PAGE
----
International HE regulation: Australia is showing the way

Spending a week at the recent Australian International Education Conference (AIEC) hosted by IDP Education Ltd in Australia’s ‘city of churches’, Adelaide, has in many ways been somewhat of an epiphany. In my 20-plus years of working in higher education I have never attended AIEC and, in truth, after attending this conference I can safely say that I have been missing a trick.

As a colleague commented at the conference, Australians don’t just talk about it, they get on and do something about it. This was true during the pandemic: with borders closed, the Study Australia website and collateral went through a total rebrand and, while many working in Australian institutions were casualties of the pandemic, the Australian sector is now leaner and more efficient, ready to take on new challenges post-pandemic.

In addition, interactions between the federal government, state governments, tertiary education institutions and the private sector seem far more collaborative and squarely aimed at achieving the best outcomes for all parties. The ‘us and them’ mentality, so in evidence in the United Kingdom, was nowhere to be seen.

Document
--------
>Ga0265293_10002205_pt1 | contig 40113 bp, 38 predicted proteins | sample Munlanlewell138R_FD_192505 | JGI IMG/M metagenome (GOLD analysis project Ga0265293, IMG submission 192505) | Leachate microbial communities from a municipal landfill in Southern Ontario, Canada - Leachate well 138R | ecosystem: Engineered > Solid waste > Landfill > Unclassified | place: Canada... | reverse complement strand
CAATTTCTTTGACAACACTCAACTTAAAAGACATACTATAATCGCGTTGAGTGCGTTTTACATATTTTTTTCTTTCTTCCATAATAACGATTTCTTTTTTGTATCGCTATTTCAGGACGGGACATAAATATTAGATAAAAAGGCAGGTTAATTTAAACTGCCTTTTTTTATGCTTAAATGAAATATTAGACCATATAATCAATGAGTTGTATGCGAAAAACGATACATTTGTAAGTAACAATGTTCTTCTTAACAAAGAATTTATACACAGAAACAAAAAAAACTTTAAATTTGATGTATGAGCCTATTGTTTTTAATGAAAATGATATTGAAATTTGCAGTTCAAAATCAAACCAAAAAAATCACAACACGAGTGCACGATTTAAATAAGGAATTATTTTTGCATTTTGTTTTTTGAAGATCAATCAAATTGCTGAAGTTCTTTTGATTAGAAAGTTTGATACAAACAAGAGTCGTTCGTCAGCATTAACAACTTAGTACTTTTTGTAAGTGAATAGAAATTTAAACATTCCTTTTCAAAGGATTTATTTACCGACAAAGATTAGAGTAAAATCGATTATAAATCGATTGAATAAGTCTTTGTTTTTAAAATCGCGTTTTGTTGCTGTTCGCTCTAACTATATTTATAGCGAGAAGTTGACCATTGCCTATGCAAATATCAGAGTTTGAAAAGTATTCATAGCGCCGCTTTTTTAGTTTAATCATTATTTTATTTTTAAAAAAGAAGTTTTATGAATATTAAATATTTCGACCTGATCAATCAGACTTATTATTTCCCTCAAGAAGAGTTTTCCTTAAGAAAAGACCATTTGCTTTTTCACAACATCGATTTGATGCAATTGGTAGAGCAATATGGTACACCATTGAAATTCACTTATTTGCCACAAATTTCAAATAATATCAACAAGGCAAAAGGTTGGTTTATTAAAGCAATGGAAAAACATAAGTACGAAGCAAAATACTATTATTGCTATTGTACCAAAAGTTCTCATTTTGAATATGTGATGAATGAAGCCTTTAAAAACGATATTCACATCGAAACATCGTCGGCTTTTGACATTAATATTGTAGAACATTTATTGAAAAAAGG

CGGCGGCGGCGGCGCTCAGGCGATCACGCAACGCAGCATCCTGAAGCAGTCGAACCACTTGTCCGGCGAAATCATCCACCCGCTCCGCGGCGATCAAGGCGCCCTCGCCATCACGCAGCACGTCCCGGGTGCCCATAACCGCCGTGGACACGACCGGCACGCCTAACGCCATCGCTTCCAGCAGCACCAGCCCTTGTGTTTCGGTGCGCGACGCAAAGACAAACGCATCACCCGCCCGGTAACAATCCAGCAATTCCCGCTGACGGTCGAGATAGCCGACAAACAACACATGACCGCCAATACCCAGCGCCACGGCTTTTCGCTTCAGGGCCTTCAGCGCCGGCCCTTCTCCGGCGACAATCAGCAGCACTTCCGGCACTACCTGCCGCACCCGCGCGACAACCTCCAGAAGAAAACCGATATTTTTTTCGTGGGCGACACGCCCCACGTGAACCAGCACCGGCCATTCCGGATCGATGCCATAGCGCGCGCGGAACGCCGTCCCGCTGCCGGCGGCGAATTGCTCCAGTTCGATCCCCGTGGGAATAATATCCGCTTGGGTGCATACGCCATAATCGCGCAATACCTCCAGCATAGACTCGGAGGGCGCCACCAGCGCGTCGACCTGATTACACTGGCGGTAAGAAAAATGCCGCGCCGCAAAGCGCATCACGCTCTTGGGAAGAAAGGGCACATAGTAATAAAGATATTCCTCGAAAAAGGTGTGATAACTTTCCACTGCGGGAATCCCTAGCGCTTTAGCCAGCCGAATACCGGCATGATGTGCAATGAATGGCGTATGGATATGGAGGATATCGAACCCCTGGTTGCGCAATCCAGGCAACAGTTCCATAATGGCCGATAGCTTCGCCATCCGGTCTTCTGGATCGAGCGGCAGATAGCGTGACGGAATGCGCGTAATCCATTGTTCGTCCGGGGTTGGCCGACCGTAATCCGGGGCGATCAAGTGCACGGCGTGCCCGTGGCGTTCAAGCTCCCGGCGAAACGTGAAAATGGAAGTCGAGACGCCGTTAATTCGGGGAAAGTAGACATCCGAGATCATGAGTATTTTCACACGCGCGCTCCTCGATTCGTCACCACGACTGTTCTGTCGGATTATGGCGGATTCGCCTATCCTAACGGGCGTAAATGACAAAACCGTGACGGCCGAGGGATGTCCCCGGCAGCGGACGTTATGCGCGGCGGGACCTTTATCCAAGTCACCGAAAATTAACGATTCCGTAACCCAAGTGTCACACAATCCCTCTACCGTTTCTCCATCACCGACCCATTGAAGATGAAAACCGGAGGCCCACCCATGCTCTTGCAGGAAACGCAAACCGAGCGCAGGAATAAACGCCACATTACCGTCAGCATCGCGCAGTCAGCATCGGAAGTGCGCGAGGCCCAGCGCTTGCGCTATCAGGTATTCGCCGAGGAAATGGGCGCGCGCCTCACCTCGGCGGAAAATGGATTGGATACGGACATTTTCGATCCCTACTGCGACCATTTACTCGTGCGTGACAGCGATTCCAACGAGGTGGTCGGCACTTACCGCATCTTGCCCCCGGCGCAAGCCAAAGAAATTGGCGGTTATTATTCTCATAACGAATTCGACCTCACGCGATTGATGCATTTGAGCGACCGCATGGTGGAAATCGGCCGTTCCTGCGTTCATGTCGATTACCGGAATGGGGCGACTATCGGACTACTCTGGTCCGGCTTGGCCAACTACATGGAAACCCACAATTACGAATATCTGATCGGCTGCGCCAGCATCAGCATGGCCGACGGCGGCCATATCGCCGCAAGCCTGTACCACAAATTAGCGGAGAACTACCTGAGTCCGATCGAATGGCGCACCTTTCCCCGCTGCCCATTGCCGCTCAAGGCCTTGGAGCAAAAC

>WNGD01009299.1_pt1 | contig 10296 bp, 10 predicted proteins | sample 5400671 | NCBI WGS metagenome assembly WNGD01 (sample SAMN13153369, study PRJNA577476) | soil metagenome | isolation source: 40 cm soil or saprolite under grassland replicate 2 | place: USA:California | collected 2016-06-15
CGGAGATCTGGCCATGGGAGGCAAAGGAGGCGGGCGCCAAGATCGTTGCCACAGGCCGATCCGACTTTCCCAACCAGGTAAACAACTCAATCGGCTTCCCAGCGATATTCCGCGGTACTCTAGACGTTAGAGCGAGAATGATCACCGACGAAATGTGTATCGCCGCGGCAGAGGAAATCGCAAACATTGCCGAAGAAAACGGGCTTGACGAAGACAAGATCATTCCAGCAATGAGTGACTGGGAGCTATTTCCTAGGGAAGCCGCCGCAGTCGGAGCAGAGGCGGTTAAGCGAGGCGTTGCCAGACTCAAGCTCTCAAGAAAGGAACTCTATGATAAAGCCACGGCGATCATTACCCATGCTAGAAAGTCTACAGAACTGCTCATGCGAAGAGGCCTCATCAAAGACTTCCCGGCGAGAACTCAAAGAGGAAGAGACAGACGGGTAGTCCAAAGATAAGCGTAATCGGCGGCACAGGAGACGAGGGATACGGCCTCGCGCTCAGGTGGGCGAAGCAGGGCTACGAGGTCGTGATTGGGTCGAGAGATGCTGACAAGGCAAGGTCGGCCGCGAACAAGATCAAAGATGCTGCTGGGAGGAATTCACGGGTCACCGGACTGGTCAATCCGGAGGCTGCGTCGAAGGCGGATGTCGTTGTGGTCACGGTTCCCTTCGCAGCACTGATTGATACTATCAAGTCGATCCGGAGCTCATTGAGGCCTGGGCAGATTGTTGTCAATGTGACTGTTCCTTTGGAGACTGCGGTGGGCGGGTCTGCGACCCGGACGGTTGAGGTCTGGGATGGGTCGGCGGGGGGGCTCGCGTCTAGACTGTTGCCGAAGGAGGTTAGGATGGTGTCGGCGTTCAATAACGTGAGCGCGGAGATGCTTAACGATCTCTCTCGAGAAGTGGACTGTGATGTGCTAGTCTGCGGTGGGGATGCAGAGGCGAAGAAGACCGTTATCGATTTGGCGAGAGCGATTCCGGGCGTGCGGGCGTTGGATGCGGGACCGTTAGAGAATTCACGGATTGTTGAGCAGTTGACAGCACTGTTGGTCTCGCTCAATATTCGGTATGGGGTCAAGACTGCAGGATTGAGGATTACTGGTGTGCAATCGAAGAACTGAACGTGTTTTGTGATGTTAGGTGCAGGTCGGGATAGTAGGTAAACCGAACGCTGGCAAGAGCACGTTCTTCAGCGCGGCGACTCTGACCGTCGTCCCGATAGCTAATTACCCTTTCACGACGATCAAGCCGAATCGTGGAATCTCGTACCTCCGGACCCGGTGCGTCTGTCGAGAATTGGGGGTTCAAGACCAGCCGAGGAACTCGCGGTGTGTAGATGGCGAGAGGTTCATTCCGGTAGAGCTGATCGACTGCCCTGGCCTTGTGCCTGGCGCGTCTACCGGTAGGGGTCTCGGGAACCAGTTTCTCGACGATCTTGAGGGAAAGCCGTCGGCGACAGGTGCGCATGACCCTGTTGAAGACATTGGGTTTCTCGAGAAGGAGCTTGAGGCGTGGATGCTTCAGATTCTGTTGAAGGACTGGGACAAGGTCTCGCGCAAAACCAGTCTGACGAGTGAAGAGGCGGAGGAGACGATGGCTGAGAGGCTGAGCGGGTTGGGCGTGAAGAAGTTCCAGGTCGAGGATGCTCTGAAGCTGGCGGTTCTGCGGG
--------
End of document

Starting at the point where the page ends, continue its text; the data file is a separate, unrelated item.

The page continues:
All this is in stark contrast to the UK which, during the pandemic, when in truth they were in a much stronger position with relatively open borders and time on their hands to really look at differentiating the UK’s value proposition, witnessed inaction and a deafening silence from sector bodies across the board.

Not only that, but the hostility between government, sector bodies/universities and the private sector is palpable. This has not only led to inaction but is damaging what should be everyone’s focus, namely, delivering the best experience and outcomes for international students.

This has been in addition to a failure by the UK to effectively address the regulation of international education agents placing increasing numbers of students in UK tertiary education institutions.

We are sorry to say that the sector as regulator does not pass muster, as there are strong vested interests at play and ‘the UK Agent Quality Framework’ jointly led by the British Council, the British Universities' International Liaison Association, the UK Council for International Student Affairs and Universities UK International has to date been quite frankly a sticking plaster on what is an open wound, with the proliferation of sub-agents and dubious agent practices being widespread and showing no sign of abating.